and carry out investigations – a remark which clearly showed that Mr. Udugampola
conducted the raid at Athurugiriya without even informing his DIG. However,
Mr. Balasuriya was to praise Mr. Udugampola for his investigations into
the Palletalawinna massacre.
Mr Udugampola could not conclude his briefing. So ended the conference
In another development, also arising from The Sunday Times
disclosure, Minister of Defence Tilak Marapana called for a report from
the Army Commander Lt. Gen. Balagalle. It was the latter who had during
security conferences under the tenure of the People's Alliance, prided
himself claiming to be the sole architect of the LRRP operations though,
pathetically enough, he has not been able to secure the release of his
Lt. Gen. Balagalle appointed a Court of Inquiry comprising Major General
Ivan Dassanayake (Provost Marshal), M.R.W.de Soysa (Director, Engineering
Services), Col. Sunil Dharmaratne (Centre Commandant, CCMP) and Col. Jayantha
Pathiratne (Centre Commandant, Sri Lanka Engineers). After hurried sittings
and meetings in Kandy with the officer and men now in custody, the Court
forwarded a preliminary report to Lt. Gen. Balagalle. This has in turn
been handed over to Mr. Marapana on Friday. The Court has established,
among other matters, that there has been no illegal actions carried out
from the DMI Safe House.
Mr. Marapana is learnt to have told a security conference this week
that investigations were now trying to establish whether weapons or persons
connected with the Safe House were involved in any political activity.
A high ranking United National Front source told The Sunday Times
"we are not on a witch hunt. There have been some costly mistakes. But
we want to make absolutely sure nothing of a political nature was carried
out at the Safe House."
If the raid itself has caused acute embarrassment to the Government,
the subsequent events appear to be only compounding the situation. The
officer and five men, who are among the real heroes of the separatist war
because of the daring operations they carried out behind their enemy lines,
are now being held at a Police Station in the Kandy Division on Detention
Orders made under the Prevention of Terrorism Act. They are confined to
two rooms where drug addicts and common criminals are normally held. The
officer had suffered back pains during the very last LRRP operation they
carried out. But an Army request to provide a foam rubber mattress to him
has been refused by the Police.
The fact that such a courtesy, which the Police have even allowed the
underworld characters or common criminals on humanitarian grounds, has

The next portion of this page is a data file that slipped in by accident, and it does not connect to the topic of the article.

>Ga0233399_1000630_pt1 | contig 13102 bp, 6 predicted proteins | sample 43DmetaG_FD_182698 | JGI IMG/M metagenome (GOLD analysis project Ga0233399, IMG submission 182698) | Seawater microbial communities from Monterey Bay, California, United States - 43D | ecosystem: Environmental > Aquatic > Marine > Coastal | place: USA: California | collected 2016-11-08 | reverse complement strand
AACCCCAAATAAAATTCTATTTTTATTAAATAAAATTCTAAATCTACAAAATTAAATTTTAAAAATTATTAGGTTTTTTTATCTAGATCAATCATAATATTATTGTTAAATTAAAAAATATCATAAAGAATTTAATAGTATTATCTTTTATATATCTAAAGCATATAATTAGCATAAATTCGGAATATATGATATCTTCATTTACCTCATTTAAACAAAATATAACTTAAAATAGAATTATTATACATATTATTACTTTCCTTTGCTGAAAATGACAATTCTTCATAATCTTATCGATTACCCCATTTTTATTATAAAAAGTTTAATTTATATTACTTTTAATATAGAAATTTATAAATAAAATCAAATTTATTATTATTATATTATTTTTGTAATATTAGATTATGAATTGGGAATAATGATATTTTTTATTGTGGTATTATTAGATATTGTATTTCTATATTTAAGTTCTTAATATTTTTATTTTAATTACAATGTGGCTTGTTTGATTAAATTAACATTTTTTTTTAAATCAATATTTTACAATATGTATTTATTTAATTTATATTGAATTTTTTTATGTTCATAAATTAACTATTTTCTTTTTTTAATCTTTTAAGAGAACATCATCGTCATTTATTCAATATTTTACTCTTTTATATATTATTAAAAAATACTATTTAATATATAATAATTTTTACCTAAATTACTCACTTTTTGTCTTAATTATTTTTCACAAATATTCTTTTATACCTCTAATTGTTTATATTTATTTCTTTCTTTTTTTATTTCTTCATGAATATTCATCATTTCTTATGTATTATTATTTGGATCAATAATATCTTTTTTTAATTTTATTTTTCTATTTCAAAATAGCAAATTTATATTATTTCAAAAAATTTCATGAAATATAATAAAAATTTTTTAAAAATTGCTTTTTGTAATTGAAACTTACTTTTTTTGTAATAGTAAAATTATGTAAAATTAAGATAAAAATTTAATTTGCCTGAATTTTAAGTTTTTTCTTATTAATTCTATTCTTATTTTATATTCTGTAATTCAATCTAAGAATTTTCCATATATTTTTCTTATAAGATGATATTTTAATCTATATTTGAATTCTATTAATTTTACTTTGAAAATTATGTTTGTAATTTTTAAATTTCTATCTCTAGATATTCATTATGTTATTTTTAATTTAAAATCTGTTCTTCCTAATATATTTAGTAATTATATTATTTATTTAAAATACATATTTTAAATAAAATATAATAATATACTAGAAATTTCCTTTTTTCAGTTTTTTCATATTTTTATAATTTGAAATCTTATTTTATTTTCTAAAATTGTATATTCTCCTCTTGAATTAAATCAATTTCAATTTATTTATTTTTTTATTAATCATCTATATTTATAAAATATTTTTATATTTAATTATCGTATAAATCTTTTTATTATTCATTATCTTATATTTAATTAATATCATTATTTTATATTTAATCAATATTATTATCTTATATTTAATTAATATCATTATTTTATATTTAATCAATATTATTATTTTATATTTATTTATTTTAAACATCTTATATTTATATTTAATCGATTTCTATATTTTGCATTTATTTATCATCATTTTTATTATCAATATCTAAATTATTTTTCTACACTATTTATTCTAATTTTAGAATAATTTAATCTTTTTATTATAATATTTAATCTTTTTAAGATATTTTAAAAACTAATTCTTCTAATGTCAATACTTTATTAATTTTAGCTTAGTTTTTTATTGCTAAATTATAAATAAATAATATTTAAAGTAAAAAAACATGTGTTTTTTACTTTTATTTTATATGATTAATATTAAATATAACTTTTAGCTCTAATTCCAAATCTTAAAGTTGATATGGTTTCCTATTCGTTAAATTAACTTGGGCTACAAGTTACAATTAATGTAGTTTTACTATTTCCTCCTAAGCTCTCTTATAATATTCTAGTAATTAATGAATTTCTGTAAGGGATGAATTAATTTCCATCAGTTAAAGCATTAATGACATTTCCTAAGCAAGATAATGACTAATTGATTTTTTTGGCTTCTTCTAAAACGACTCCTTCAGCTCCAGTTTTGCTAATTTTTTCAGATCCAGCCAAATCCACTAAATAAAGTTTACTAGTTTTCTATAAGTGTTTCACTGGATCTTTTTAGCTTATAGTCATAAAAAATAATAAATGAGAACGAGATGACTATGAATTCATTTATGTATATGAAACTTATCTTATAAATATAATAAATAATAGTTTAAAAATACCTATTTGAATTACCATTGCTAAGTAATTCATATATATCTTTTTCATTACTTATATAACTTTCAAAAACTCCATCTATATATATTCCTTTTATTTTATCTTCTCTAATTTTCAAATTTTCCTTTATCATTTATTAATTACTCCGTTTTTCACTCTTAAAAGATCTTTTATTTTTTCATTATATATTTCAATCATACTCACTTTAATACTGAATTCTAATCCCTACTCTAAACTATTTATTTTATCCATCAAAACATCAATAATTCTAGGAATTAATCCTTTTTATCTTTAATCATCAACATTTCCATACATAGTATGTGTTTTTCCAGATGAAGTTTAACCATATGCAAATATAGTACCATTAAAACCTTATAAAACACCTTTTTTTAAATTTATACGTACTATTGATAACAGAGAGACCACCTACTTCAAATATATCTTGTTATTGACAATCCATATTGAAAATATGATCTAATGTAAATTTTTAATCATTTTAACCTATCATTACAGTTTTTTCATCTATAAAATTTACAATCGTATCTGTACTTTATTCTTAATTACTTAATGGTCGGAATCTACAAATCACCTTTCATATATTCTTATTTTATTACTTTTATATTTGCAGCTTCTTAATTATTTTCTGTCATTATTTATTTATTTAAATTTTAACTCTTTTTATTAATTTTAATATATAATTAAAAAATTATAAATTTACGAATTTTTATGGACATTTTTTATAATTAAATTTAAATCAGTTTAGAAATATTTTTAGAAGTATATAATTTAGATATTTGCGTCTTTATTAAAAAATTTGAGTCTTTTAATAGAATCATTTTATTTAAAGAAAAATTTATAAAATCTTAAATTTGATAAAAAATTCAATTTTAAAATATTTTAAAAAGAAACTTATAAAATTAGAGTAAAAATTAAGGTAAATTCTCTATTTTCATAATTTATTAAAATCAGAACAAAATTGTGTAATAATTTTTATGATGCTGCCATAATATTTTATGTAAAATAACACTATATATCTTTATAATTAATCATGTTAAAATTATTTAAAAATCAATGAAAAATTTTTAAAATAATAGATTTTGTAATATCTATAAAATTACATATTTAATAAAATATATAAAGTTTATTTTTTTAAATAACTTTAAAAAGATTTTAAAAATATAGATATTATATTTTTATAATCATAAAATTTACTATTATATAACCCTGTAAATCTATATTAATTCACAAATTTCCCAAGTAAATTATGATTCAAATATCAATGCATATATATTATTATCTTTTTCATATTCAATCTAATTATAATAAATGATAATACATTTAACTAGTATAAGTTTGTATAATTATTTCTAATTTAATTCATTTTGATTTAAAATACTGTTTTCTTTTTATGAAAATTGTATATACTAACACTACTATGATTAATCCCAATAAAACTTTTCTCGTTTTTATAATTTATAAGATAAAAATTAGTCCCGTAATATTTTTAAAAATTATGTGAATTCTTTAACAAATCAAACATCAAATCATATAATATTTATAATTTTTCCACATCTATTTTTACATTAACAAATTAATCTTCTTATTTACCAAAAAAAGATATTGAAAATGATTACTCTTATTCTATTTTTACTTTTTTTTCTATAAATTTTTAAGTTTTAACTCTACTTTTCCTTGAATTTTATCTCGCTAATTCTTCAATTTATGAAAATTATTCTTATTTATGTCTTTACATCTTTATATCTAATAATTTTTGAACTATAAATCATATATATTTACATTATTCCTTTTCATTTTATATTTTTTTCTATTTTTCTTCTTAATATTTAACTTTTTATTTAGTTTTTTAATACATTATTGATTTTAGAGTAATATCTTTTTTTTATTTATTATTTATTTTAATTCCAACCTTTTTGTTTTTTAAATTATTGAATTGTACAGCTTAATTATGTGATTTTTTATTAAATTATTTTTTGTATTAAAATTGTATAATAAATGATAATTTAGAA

been denied to men who are classed as national heroes, to say the least,
is unforgivable. The worst is that no one in authority appears to be aware
of what is going on.
The Sunday Times has learnt that investigations conducted
so far have failed to reveal any incriminating evidence. The weapons found
in the Safe House have all been accounted for except in one instance. Whilst
the quantity of ammunition found had totaled 407, the authorized issue,
according to the records had been 360. However, the difference of 47 had
been explained. The officer has obtained the 47 rounds to be given to a
soldier who was given a task. But the issue from a camp in the East had
been made by an officer unofficially. He has testified to this effect.
Army's Director of Operations, Brigadier Nimal Jayasuriya, had authorized
the issue of the weapons that were found in the Safe House. The statements
of the officer and men have corroborated this and all other matters.
The movement of the officer and men have been after they had obtained
"Q" Authority or Movement Orders, a requirement when they travel beyond
20 miles of the City in official vehicles.
Nimal Gunatilleke DIG who is Commandant of the Police Special Task Force
(STF) is learnt to have confirmed to authorities that the men in custody,
like other members of the LRRP, stayed in STF camps in the East. They also
crossed STF controlled areas and ventured into Tiger guerrilla dominated
territory with the help of these Police commandos. Whilst the men who fought
terrorism are being held as terrorist suspects in sub human conditions
at a Police Station, the dilemma for those who arrested them appears to
be increasing. If they are released, how does one justify the arrest, the
damage done to the nation's national security and above all, the harm to
the dignity and honour of men who form part of the nation's Army. That
includes an officer who is wearing the Commission of the President and
"It's a case of climbing a tall coconut tree and now not being able
to climb down," says an Army officer who is conversant with the developments.